The stress levels of six-foot-five Canadian were immediately tested in his quarterfinal. He hadn’t been broken the entire tournament, but sloppy shots gave the Spaniard an early edge. Momentum swung from racquet to racquet in the second set, until the two reached an ostensibly decisive tiebreak. Raonic saved three match points and flipped the script to chart out a more formal decider.
“At the moments when I was playing those match points it didn’t really feel like match points,” Raonic said. “It was just like another point that I was trying to get through.”
After clinching the sudden death, Raonic walked to the sideline with some added pep to his step, curl from his otherwise slicked-back Bob’s Big Boy hair style tickled his forehand.
In the third, Raonic did what champions do – a huge compliment to a probable Grand Slam winner who has often tripped when the end is in sight. With a service break in one hand and his signature delivery in the other, Raonic’s win was ever so close.
“I enjoyed this match,” Nadal insisted. “I enjoyed on court. I enjoyed suffering his serve. I felt strong, with the right energy. I lost that match thinking much more positive things than negative ones.”
Jankovic, too, had to muster the energy, courage, and accuracy to get herself out of the doldrums against Lisicki. The 2010 Indian Wells winner found herself twice down a break in the second set after losing the first.
“There was I think [a] crucial point in that second set where I really felt like I could come back,” Jankovic said. “And, I did, after I held my serve. I was not giving any free points. Overall my whole game was a little more complete.”
If Jankovic wins the title and defeats No. 3 seed Simona Halep in Sunday’s final, she will move within the Top 8 on the Road to Singapore rankings. Having made the semifinals, she is guaranteed a return to the Top 20.
The Serb’s career has been marked by extreme highs — she was ranked No. 1 for 18 weeks. More recently, she dropped out of the Top 20 for the first time since March, 2013. Her last title, her 13th, came in Bogota the same year. Five years ago, she defeated a young Caroline Wozniacki to win the BNP Paribas Open title in straight sets. Injuries and coaching changes have interrupted a steady rise and otherwise glittering career.
She is, however, always threatening.
“I wouldn’t pick myself, actually,” Jankovic said, about the likelihood of her being in the final. “I was like limping three days before the tournament. I was actually in doubt if I can even play, if I’m able to run and move. When I came to the court the first day, I [had not] hit a ball for ten days.”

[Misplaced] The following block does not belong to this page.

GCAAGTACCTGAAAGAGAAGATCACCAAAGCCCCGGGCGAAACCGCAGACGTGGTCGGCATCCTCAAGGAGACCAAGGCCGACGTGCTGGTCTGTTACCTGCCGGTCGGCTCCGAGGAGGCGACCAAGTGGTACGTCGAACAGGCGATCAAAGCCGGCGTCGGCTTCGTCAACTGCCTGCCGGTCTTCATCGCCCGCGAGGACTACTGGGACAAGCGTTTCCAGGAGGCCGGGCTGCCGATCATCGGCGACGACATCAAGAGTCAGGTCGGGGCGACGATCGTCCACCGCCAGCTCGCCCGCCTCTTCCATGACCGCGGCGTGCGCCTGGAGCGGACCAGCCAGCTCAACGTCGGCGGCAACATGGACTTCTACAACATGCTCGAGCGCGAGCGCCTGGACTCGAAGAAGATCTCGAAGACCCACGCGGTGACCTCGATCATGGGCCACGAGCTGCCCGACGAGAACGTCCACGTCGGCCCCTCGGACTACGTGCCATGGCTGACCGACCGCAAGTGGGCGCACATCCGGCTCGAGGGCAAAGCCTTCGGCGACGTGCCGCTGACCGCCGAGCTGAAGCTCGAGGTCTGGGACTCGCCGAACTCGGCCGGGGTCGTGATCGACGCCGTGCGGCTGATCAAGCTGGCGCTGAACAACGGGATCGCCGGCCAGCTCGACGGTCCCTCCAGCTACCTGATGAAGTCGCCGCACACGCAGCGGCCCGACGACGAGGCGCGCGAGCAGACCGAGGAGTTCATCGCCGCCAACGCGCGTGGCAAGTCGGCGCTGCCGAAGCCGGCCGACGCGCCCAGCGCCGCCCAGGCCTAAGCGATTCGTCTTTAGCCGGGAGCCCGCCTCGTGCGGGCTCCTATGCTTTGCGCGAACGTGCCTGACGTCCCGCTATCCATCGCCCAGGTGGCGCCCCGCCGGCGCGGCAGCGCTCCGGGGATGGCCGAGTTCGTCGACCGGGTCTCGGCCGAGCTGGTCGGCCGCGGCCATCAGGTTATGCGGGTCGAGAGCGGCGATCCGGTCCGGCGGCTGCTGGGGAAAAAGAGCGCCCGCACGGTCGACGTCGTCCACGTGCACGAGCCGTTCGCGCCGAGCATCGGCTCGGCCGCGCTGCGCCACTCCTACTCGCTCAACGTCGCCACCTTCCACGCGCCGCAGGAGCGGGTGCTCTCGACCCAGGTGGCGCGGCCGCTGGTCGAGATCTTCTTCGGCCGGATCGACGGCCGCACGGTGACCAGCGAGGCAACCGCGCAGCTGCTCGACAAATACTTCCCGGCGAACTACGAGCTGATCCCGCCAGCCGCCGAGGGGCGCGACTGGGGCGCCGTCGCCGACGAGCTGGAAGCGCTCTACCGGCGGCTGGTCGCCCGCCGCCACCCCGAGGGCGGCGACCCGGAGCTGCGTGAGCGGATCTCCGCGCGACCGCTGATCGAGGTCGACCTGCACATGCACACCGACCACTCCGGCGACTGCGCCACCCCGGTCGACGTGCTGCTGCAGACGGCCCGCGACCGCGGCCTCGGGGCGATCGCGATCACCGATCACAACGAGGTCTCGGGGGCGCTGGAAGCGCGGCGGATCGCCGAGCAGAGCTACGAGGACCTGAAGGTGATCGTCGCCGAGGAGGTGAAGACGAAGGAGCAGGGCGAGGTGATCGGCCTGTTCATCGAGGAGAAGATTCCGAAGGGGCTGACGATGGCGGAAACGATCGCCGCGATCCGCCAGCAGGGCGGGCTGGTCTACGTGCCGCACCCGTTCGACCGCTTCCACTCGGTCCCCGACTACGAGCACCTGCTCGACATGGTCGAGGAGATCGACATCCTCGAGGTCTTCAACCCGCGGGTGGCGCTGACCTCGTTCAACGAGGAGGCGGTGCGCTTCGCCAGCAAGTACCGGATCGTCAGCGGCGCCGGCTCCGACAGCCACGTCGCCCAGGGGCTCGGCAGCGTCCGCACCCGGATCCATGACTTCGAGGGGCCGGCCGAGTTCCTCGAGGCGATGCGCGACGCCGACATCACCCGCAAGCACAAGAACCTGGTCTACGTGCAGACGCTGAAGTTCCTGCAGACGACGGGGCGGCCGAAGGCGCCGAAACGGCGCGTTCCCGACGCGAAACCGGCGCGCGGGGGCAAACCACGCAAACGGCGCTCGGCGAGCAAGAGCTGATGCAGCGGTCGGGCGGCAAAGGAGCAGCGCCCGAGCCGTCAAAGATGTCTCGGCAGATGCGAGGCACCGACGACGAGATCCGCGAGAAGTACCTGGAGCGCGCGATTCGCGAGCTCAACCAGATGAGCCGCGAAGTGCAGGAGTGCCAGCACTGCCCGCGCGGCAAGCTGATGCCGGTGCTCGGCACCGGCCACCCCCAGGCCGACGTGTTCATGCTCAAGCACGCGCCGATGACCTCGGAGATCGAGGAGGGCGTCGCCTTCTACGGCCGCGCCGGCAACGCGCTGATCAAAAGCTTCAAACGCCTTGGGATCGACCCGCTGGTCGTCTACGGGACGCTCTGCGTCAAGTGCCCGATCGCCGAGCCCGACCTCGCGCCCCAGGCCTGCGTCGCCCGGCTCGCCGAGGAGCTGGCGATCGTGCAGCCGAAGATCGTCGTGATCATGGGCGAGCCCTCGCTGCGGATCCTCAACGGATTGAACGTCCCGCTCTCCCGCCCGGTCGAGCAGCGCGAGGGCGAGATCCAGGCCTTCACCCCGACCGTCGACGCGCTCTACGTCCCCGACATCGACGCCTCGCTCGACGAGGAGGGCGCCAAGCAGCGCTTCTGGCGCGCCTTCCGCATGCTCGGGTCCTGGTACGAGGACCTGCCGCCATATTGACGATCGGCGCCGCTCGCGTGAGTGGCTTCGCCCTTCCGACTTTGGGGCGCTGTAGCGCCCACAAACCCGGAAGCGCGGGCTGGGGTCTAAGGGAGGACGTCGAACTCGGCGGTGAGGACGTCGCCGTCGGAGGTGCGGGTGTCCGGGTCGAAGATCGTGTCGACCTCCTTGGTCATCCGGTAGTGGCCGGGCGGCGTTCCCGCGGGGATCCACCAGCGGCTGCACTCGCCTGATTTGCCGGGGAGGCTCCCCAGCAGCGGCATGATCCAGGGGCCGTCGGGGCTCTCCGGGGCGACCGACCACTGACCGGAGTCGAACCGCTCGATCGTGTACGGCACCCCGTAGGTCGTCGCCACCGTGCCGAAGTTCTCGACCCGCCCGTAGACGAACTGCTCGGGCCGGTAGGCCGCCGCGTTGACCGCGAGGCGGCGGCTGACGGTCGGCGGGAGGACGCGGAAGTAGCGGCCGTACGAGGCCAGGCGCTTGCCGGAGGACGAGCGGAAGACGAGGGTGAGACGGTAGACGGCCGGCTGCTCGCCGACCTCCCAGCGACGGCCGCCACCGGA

Having just turned 30 at the end of February, Jankovic seems to view her career through wiser lenses. She’s found no rhyme or reason to these results, but doesn’t seem to mind.
“Sometimes you prepare, you work so hard and train all day, and then you play so bad,” Jankovic laughed. “There there are times like this where you’re unprepared. I was coming off from an injury, but I felt so great, like just so happy to be out there.”
She does, though, deeply understand the meaning and essence of family. After her win, she hugged her mother, Snezana, and high-fived her team.
“It’s unbelievable,” she said. “They know and understand what I went through and what it means to me to be at this stage and be in the finals, and overall make this kind of achievement at these tournaments. I love my family. I love my team. I don’t think I can ask for more. I love them. I don’t know what else to say.”
On Sunday, Jankovic’s racquet will (try) to do most of the talking. She will hold down the ‘old’ end of the court while Halep, the youngest of the semifinalists, will anchor the up-starts.
The Romanian leads in their head-to-head, 3-1 – though the Serb held multiple match points in two matches she went on to lose.
“I can say that before the semifinals I thought that she [Jelena] can win,” Halep said, when asked about playing Jankovic in Sunday’s final. “I’m not surprised. She was No. 1 in the world, and she has a lot of experience and she knows how to manage the situations. I expect a tough match. Everyone can win.”
What do you think of Jankovic’s and Raonic’s weeks at Indian Wells? Sound off in the comments!